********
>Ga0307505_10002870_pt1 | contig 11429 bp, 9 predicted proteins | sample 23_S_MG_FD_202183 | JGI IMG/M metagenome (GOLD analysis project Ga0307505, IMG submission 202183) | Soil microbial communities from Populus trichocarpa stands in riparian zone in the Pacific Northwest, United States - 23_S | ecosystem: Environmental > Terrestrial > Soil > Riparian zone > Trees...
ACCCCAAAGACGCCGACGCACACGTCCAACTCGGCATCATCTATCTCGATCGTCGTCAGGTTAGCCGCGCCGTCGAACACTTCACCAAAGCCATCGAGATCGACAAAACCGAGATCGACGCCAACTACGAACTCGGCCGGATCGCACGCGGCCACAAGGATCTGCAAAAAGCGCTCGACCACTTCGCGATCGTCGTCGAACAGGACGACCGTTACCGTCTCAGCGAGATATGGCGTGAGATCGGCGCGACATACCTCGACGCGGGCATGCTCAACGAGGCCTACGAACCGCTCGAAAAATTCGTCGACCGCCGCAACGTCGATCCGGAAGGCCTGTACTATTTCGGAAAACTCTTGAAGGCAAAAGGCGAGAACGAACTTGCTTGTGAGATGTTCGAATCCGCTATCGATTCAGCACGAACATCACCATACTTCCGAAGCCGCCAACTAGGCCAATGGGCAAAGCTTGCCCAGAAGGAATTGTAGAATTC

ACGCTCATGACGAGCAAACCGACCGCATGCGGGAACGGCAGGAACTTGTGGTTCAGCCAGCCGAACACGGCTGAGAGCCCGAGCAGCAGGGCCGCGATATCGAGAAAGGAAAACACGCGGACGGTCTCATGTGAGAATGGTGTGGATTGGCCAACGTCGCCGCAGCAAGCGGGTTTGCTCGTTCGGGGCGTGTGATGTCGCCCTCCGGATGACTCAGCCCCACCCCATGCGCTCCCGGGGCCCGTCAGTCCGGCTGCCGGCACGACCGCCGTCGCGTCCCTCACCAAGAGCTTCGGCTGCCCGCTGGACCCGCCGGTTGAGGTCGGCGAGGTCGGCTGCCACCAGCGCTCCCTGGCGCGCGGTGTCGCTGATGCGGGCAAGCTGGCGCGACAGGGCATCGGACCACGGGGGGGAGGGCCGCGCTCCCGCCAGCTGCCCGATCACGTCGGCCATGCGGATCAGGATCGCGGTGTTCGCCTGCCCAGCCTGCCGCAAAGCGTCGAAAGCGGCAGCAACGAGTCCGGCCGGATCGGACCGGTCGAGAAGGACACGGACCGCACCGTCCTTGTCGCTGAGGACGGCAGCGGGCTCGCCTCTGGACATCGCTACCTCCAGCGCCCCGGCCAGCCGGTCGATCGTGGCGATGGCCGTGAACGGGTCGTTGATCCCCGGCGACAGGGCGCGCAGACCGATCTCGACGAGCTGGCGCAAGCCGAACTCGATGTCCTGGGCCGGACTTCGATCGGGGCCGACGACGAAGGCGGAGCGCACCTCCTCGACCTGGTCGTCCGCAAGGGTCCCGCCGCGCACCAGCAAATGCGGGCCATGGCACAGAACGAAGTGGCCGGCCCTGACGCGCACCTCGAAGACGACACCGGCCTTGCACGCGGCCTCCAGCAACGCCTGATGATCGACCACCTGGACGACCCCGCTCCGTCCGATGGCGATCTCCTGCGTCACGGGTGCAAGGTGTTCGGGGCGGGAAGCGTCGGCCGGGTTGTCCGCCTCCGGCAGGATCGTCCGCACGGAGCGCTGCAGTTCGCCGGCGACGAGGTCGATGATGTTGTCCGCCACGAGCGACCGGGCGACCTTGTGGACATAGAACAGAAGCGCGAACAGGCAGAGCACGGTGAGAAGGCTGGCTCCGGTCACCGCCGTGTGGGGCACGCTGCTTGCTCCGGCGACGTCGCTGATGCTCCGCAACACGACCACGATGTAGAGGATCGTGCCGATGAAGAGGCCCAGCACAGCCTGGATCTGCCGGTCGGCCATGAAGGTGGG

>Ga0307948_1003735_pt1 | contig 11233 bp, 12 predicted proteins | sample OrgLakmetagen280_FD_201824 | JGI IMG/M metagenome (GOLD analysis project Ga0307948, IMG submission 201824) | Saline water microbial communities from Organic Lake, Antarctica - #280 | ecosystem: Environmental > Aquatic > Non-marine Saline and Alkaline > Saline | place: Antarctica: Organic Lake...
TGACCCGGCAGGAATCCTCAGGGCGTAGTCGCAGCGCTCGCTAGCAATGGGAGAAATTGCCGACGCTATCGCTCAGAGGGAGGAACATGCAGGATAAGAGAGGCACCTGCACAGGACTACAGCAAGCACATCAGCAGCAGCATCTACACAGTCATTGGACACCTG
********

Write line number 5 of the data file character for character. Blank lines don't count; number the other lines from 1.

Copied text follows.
TGACCCGGCAGGAATCCTCAGGGCGTAGTCGCAGCGCTCGCTAGCAATGGGAGAAATTGCCGACGCTATCGCTCAGAGGGAGGAACATGCAGGATAAGAGAGGCACCTGCACAGGACTACAGCAAGCACATCAGCAGCAGCATCTACACAGTCATTGGACACCTG